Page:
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Beautiful Beirut


Killing time in Genoa
John Julius Norwich Writer
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So, we left, the first six months in Belgrade had been pretty good hell, but we had grown to love it by the end. It had a marvellous sort of Balkan feel about it. You felt you were living in a sort of Eric Ambler thriller pretty much all the time. And we were really... after we'd found our flat, we were really very, very happy there. And we left with a lump in our throats, but we left, and there was the thought of lovely Beirut awaiting us.

And we went directly... we didn't go back to London in the middle, we went directly from Belgrade to Beirut and this involved taking the train to Genoa, spending the day in Genoa, and taking the boat from Genoa in the evening. And we had lunch, I remember, with the British Consul. The British Consul was the most extraordinary man at that time, he was called David Balfour. He had travelled a lot with Freya Stark. He comes into a lot of Freya Stark's travel books. And he had, I believe, at one moment been a monk on Mount Athos, which is unusual for a British Consul. But anyway, he was perfectly delightful and gave us a jolly good lunch and then I said, 'Well, look, it's now half-past two, we've got to be on-board the ship at half-past five, what are we going to do? We'd never been to Genoa before, what do we see? One thing?' And he said, 'No question about it, get into my car, I'll drive you to the cemetery.' So, to the cemetery we went and the cemetery is absolutely wonderful in Genoa because it's got all these superb carvings of whole sort of scenes from Genoese life. Cher Papa, in full evening dress sort of lying on his bed like this, you know, and cher Maman and the little bambini all sort of doing this in their sailor suits around the edge of the bed. And every stitch of cher Papa's sock is lovingly carved and there were whole rows of these sort of tableaus and they're absolutely wonderful. And there's one old lady who spent her entire life selling peanuts on the corner of the square, and she saved up all her money for a statue and there she is with her peanuts and every peanut is beautifully sculpted, you know. And it's absolutely, it's immensely Italian and completely unique, it's wonderful. So, we went to the cemetery and then we boarded HMS Esperia, or the SS Esperia, Italian line, and had a perfectly lovely cruise.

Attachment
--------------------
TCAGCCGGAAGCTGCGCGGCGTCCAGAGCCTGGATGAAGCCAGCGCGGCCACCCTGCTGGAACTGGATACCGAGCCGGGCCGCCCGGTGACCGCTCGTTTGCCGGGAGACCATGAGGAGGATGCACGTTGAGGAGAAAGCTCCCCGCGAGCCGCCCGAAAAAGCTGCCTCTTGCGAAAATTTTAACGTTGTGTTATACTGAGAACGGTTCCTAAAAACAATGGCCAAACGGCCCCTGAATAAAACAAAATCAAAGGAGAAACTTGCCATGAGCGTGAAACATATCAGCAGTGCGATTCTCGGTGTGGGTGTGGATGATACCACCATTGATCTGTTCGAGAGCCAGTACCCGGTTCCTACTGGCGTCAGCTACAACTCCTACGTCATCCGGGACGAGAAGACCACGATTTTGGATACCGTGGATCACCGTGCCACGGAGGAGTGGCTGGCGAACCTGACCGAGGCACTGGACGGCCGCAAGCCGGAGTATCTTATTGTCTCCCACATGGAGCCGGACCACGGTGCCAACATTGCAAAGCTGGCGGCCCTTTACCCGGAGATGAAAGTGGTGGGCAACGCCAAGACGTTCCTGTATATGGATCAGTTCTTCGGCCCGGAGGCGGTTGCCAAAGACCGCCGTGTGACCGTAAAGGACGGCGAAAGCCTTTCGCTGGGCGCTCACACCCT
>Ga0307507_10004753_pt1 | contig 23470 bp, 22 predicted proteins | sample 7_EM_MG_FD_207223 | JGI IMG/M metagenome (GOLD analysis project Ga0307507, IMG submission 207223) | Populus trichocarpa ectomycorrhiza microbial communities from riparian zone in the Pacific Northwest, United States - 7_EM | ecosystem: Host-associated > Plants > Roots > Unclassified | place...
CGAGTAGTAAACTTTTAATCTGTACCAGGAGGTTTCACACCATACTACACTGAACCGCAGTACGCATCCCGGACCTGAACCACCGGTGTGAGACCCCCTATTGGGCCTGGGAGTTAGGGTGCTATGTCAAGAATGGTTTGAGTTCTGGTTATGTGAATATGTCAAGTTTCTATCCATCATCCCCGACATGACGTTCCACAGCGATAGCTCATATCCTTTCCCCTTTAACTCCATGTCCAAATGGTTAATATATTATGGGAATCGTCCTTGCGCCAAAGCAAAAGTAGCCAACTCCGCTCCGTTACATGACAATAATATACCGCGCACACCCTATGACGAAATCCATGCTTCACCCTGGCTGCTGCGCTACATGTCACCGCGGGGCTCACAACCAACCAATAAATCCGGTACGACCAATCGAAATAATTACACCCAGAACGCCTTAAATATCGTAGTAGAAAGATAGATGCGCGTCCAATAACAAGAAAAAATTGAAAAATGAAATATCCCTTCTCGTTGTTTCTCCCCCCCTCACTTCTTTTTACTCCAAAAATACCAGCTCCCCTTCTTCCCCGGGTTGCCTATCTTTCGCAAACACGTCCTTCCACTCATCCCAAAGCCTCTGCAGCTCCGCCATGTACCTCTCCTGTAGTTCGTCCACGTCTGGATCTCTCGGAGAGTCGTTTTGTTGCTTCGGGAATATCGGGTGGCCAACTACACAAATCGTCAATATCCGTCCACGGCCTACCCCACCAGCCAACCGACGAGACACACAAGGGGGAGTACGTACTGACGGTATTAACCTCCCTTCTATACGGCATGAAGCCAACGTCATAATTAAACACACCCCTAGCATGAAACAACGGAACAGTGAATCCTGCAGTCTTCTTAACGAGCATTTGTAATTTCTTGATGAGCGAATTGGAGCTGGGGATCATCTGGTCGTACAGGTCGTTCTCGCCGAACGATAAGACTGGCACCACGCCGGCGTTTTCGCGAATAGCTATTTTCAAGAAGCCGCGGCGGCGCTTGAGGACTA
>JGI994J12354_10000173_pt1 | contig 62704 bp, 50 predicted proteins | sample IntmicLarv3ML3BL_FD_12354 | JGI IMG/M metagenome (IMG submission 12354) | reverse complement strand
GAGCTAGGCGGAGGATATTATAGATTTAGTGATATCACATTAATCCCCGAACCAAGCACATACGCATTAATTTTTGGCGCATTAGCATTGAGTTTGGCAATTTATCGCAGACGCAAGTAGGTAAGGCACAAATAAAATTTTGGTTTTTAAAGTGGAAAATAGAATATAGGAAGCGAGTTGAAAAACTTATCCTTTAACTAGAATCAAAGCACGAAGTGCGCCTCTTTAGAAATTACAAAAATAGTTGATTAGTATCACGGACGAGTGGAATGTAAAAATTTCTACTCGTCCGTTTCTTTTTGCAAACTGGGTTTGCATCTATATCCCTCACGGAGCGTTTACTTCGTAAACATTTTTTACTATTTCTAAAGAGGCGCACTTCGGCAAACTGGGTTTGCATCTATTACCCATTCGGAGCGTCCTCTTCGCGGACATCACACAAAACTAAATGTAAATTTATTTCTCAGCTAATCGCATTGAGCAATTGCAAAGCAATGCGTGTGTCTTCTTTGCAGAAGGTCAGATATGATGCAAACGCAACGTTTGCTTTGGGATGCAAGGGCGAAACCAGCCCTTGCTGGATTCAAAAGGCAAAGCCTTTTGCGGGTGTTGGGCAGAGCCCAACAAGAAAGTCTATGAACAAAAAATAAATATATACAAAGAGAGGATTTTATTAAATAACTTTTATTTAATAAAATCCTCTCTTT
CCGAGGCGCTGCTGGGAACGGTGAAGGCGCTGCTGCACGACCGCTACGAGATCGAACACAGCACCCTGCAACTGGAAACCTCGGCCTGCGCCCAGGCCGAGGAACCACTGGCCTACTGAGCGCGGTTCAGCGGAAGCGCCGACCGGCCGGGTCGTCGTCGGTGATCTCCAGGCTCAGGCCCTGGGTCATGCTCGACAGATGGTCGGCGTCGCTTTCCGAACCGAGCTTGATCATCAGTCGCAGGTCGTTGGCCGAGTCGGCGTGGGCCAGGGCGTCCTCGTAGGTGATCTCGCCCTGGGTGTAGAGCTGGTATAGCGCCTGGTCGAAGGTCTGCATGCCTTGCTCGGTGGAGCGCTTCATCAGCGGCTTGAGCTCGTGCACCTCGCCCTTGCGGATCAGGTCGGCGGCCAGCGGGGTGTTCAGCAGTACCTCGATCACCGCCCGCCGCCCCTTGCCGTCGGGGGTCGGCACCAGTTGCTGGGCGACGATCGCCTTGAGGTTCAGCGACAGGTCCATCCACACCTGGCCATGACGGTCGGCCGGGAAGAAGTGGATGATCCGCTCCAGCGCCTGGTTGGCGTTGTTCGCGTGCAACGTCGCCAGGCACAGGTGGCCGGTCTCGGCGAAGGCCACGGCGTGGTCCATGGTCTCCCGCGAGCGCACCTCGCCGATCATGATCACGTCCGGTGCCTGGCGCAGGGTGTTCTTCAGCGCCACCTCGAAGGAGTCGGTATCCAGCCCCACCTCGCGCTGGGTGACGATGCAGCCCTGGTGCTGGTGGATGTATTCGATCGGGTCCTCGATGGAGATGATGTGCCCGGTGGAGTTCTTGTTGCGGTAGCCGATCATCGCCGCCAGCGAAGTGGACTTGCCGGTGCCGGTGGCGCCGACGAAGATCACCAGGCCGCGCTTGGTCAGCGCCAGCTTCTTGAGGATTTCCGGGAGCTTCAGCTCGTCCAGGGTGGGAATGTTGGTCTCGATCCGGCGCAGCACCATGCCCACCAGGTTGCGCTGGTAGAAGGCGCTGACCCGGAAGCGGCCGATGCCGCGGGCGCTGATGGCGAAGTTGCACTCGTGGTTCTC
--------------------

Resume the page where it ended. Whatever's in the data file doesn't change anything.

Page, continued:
John Julius Norwich (1929-2018) was an English popular historian, travel writer and television personality. He was educated at Upper Canada College, Toronto, at Eton, at the University of Strasbourg and on the lower deck of the Royal Navy before taking a degree in French and Russian at New College, Oxford. He then spent twelve years in H.M. Foreign Service, with posts at the Embassies in Belgrade and Beirut and at the Disarmament Conference in Geneva. In 1964 he resigned to become a writer. He is the author of histories of Norman Sicily, the Republic of Venice, the Byzantine Empire and, most recently, 'The Popes: A History'. He also wrote on architecture, music and the history plays of Shakespeare, and presented some thirty historical documentaries on BBC Television.

Listeners: Christopher Sykes

Christopher Sykes is an independent documentary producer who has made a number of films about science and scientists for BBC TV, Channel Four, and PBS.

Tags: Belgrade, Beirut, Genoa

Duration: 2 minutes, 52 seconds

Date story recorded: 2017

Date story went live: 03 October 2018